Tiny little pieces

I’m still desperate to understand why some people see suicide as their only option. I read books from health professionals. I read interviews with people who have attempted suicide, but lived. I buy medical books with words and terms I honestly don’t quite understand. I have found articles relating gut health to depression. I have found articles linking alcohol abuse to suicide. But I have found no answers, truly. I have simply formed more questions.
Why do some of us put up with the garbage life deals us and carry on, while others crumble and slip away. I don’t know. Why do our lives go in cycles, sometimes giving us the strength to get through anything, while the next week, we can barely hang on. Why do some things cause the most seeming stable person to click, and shift, and slip away.

I have read that some suicide attempts (from the surviving who have attempted) took less than 15 minutes to come to their mind. That means the thought of suicide, and the attempt came in a blink of an eye. How are we, as those left behind, supposed to have seen that? I still have guilt over John. I curse myself that I didn’t see the signs. And there were signs. But he hid them well.
But they seem so obvious now.
A few too many glasses of wine…. a few too many days in bed….a few too many comments about his worth…. a few too many distant lost stares.
I wish I could have seen this… and stopped him. I did see it in another person, but was still unable to stop it. They led me to believe the were fighting and had many things to look forward to. They fooled me, they fooled their spouse, they fooled everyone. They slipped away.

I must recognize that stopping suicide is a never ending battle. It is an all consuming task and every one of us at some point, needs supervision. Sometimes it does look like the way out, when you believe that your imprint on this world is minimal, that maybe your imprint doesn’t even matter. But it does. We do matter. I matter. You matter. Everyone matters.

The articles I read are very cold and clinical and I think they must be written this way to allow the author to keep their sanity. I can read the scientific journals and articles without tears.
The interviews of survivors leave with with my mouth agape. Shocked. I’m in shock over how these people all lost control over themselves and the idea that leaving made sense for a few crucial moments is terrifying. Most of them do not recognize who they became in the hours and minutes before they wanted to die.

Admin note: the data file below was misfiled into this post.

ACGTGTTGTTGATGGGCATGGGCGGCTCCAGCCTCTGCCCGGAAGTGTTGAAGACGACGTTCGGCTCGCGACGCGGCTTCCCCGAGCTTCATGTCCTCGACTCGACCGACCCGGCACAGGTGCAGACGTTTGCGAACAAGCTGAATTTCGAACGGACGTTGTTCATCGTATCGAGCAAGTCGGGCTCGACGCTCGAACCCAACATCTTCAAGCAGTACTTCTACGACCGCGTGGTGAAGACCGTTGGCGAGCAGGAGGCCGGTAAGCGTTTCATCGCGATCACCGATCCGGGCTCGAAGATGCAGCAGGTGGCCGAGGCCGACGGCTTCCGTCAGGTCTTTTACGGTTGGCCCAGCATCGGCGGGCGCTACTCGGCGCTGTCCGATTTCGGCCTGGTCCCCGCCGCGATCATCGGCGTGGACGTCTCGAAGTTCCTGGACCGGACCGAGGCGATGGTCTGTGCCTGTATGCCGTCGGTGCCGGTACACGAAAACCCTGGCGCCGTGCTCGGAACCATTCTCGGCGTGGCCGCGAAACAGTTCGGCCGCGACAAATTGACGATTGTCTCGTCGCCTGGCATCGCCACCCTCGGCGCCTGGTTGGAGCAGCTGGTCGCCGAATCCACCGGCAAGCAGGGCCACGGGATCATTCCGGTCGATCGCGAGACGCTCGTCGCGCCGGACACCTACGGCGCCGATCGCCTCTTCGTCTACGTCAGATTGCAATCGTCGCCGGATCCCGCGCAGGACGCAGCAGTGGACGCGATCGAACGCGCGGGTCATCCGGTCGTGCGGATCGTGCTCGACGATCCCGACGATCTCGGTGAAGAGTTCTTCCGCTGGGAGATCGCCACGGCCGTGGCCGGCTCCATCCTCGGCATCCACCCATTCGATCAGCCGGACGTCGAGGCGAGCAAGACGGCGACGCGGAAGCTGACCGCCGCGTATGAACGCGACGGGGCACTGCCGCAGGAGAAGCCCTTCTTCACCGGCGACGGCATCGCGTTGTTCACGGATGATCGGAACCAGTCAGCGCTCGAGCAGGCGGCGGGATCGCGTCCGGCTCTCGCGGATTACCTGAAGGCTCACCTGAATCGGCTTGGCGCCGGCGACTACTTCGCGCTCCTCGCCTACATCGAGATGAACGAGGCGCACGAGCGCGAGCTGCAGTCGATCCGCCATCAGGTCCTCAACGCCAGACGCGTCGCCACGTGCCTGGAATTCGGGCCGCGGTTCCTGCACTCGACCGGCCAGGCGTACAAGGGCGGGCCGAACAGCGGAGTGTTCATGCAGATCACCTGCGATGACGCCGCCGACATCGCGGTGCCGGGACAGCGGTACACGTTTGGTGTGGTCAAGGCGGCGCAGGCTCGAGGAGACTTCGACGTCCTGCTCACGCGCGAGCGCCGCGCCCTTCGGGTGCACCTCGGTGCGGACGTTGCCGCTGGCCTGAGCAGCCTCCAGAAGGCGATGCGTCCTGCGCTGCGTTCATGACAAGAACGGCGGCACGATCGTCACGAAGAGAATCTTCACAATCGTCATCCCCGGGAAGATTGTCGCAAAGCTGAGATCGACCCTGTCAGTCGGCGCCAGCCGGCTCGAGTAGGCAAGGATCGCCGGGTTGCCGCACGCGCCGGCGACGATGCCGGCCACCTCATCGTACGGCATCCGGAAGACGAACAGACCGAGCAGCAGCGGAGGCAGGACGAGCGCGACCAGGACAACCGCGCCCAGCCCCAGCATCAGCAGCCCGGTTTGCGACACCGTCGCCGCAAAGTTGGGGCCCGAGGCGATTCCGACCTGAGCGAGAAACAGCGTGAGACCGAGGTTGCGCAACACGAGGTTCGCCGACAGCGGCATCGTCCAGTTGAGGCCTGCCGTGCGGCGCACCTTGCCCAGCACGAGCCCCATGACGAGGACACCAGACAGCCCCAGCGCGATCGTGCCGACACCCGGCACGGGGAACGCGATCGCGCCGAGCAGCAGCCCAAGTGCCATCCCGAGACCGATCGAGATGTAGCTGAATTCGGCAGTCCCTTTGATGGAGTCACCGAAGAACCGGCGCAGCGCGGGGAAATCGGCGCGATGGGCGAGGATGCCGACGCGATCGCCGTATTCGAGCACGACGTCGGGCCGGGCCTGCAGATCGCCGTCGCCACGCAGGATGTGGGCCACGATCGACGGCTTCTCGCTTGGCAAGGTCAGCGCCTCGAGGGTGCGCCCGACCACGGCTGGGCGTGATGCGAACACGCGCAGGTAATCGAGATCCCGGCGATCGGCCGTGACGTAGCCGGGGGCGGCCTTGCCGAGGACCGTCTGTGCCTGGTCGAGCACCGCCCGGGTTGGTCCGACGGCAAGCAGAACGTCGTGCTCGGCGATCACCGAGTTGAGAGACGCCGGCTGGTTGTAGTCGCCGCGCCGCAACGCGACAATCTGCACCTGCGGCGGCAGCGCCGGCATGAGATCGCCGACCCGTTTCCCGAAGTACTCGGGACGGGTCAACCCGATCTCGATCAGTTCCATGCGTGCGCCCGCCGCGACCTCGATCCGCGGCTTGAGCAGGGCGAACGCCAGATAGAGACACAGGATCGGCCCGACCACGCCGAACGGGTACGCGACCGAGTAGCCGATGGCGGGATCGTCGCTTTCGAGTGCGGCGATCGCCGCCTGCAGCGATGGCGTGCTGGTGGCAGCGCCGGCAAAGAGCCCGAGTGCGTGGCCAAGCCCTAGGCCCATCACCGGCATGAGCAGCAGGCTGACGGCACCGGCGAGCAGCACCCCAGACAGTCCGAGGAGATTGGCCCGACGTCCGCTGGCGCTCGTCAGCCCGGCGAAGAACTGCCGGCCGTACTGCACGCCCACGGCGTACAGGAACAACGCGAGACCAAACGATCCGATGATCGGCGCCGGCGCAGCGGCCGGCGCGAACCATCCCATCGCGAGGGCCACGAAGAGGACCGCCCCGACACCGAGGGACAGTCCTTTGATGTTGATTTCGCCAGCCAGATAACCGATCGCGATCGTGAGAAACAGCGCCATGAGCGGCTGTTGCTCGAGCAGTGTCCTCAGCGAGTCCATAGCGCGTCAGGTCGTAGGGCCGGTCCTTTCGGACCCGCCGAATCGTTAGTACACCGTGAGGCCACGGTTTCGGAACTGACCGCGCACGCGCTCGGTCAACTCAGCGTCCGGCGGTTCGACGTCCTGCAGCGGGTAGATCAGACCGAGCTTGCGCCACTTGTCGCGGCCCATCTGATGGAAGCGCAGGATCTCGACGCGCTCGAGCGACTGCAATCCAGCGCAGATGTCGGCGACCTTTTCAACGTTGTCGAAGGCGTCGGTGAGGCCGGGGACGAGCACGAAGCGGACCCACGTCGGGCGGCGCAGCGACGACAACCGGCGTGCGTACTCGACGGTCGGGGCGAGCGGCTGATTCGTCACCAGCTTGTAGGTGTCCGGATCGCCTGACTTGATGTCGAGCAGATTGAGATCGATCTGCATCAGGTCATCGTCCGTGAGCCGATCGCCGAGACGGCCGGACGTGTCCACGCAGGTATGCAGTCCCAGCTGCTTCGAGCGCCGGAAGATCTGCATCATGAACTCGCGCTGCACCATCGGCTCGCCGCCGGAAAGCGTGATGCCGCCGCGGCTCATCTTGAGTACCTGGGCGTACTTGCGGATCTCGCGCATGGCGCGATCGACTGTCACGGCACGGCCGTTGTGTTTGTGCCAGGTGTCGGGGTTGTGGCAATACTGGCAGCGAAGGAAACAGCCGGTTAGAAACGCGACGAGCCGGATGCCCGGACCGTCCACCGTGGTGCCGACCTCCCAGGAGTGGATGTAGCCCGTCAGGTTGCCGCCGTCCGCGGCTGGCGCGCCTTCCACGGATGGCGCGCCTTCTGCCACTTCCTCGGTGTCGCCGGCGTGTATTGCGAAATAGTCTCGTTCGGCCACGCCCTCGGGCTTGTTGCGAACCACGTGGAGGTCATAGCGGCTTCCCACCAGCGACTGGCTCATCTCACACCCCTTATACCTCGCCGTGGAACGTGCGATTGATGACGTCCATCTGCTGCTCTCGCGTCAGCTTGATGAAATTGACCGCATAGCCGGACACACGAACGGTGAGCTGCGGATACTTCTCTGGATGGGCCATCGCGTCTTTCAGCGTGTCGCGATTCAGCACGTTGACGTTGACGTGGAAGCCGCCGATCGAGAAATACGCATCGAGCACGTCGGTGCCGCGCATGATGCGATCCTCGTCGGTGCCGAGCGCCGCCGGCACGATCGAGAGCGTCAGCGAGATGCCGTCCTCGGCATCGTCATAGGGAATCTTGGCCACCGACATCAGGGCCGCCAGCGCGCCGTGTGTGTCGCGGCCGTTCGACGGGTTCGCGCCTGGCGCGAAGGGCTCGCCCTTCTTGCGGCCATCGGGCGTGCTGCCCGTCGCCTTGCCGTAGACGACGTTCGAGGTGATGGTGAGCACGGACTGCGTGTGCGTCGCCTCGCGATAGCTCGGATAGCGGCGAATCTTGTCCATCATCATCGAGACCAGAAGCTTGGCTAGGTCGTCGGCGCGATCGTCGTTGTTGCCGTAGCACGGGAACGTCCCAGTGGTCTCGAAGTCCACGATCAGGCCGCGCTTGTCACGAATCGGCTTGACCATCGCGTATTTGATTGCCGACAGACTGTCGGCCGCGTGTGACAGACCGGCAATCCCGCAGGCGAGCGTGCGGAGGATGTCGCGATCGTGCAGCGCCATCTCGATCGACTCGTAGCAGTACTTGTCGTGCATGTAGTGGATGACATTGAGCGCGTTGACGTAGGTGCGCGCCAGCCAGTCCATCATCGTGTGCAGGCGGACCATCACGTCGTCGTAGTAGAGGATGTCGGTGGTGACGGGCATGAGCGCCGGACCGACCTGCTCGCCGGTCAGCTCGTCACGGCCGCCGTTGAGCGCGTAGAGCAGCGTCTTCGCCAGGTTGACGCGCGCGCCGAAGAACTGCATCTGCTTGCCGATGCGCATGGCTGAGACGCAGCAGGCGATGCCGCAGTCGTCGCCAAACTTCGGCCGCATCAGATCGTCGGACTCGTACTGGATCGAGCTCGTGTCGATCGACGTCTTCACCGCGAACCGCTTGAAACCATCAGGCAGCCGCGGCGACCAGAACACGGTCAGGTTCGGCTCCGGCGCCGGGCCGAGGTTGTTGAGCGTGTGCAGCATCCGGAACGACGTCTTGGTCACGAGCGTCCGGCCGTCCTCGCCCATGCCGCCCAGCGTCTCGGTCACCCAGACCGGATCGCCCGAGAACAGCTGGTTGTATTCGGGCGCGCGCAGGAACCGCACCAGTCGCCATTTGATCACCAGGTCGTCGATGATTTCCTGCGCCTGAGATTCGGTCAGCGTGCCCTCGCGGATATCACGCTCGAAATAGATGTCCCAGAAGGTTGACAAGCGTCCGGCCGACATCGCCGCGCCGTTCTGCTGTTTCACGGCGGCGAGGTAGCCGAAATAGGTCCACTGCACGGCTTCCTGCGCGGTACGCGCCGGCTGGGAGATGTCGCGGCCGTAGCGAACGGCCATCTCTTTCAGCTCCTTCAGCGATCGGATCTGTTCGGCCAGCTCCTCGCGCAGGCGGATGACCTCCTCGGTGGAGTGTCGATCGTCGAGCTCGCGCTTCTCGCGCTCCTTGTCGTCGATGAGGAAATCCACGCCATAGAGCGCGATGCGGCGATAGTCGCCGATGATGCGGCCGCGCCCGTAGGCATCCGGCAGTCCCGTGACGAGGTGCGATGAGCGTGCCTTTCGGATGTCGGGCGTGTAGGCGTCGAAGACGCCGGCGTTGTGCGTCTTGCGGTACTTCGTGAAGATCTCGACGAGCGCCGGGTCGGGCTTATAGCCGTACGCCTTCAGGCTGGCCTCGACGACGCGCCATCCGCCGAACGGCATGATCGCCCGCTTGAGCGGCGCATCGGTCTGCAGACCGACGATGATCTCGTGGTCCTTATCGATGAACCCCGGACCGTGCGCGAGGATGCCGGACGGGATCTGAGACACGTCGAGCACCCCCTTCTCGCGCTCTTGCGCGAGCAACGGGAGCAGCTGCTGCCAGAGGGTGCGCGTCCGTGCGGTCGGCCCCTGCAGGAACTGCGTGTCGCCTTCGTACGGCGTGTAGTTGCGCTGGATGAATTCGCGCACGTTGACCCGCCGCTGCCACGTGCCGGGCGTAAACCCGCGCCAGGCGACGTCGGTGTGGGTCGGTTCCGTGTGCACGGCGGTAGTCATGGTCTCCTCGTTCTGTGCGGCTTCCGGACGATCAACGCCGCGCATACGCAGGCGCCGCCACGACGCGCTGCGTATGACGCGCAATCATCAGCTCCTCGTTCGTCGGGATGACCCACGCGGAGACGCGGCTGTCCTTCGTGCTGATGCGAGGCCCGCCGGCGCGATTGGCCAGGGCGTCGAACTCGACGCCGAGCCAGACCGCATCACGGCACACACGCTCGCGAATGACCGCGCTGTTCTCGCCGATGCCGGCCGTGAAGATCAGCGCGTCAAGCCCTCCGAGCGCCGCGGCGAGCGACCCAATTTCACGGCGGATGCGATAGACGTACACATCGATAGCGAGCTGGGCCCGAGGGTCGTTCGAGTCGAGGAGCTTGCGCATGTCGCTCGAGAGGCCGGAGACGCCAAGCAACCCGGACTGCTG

The accounts of those of us left behind, in the shrapnel that suicide leaves in its wake, leave me crumpled up and lost. Because I feel their pain , and there is nothing we can do. It is over. We are here to pick up the pieces. And it never stops. After our loved ones leave, we wait for abit and breathe, then start the collections of these pieces: pieces of our hearts, pieces of our lives, chunks of our future.
Just when we think we’ve got most of them, it’s like putting away your Christmas decorations. You always find one weeks later, hiding.

Right now, one reason for reading so much about suicide loss is my concern for one suicide loss survivor. The daughter who’s mum left her not even three months ago.
I’m not sure she even sees the blast yet. I worry she is doing “too well”.
I understand there is no correct way to grieve, but I worry she isn’t grieving enough now. She isn’t picking up her pieces, merely sweeping them under rugs.
I worry that she is walking on her pieces and breaking them into millions of little shards that will cut, and be much more difficult to pick up later.
I recall hearing a story of a soldier who managed to hide his PTSD from WW2 for decades. Then he was in a passenger train accident, and the screeching metal and crashing sounds broke him. He found all of the pieces he had been hiding all at once. He never recovered.
This is what I worry will happen to her.
I worry every day about almost everything these days.
But I am desperately trying to help. To heal, not just myself, but as many as I can.
I am on the path to complete my peer support certification. Still waiting for my course, but I feel I must do this. It will give me the tools to assist someone through finding the light after the darkness of losing someone to suicide.
It will give me the strength to help someone maneuver through their grief. I also hope it will help me help someone stop. Stop leaving. And stay. I hope I can help.
I don’t know what else to do.

Gotta run.

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